Increasingly, real-world data has many dimensions or features but rather than filling out all dimensions equally, the data distributed on or near a surface of much lower intrinsic dimension. Examples include fMRI data and natural image and video data sets. This research will push the boundary of what is currently possible in the analysis of such large data sets by incorporating hierarchical structure into what is known as a "sparse dictionary representation" of the data. The results will include both basic intellectual contributions to machine learning methods and computational advancements that will aid the investigation of complex real world data.

A fundamental problem in learning the structure of complex data is how to effectively extract a set of features that reflects the underlying structure of the data. In many applications, including face recognition and object recognition, sparse dictionary representations have proved effective for this purpose. However, since solving large-scale sparse representation problems is very expensive, the method is generally limited to problems of moderate scale. This research reformulates the method into an incremental, multi-stage, hierarchical dictionary learning process. This approach incrementally extracts information from the data and uses this to refine the data representation in an organized hierarchical fashion. This enables the building of large-scale dictionaries in a computationally efficient way. The method hence extends the power of sparse dictionary representation methods to a wider variety of real world applications. It also has the flexibility to incorporate an existing state-of-the-art sparse coding algorithm as the basic solver and hence can extend the functionality of existing sparse coding algorithms to multi-stage, hierarchical dictionary learning.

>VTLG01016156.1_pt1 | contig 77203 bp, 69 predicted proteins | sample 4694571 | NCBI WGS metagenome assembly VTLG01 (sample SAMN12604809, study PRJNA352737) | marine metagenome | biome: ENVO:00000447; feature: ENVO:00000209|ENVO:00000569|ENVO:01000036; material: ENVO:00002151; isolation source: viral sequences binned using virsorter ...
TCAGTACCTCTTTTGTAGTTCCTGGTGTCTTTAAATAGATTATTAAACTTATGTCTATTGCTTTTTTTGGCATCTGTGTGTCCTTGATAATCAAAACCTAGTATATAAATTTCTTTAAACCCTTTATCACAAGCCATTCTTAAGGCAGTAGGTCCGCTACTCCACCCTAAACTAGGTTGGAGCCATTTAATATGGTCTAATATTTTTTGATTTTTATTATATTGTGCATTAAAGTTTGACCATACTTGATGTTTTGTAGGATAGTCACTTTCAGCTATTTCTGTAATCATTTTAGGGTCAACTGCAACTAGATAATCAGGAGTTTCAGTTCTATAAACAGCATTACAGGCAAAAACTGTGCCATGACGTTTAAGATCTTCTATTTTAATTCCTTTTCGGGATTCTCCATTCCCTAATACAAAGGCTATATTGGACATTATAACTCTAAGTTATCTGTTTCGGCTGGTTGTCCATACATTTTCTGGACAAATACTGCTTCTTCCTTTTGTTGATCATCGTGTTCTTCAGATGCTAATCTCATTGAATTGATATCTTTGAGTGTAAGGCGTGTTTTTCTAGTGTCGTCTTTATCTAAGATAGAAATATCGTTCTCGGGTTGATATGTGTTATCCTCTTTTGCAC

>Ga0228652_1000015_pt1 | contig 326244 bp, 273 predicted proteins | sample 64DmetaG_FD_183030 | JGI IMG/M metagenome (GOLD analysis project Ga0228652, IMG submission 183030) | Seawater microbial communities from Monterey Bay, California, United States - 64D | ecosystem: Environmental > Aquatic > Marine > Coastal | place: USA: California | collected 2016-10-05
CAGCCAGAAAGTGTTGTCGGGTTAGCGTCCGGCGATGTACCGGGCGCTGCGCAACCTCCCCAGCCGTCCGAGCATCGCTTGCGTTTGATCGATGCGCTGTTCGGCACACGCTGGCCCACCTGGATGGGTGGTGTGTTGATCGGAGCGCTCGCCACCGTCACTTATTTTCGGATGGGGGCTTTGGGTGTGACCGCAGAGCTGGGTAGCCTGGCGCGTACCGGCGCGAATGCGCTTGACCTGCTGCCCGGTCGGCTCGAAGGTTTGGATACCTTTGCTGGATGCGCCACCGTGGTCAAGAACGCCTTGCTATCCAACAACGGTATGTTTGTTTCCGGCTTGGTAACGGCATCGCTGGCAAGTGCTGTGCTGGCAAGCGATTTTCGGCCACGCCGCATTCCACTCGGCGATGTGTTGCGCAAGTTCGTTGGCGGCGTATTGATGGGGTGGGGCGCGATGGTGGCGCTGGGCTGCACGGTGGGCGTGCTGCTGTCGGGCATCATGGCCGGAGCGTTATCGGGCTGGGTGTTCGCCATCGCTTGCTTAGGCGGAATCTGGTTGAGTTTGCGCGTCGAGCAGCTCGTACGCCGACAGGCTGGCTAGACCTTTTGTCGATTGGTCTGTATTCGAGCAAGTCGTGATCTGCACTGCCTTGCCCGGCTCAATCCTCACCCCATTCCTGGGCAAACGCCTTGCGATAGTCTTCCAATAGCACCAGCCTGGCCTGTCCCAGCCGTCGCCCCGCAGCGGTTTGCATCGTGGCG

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Princeton University
United States
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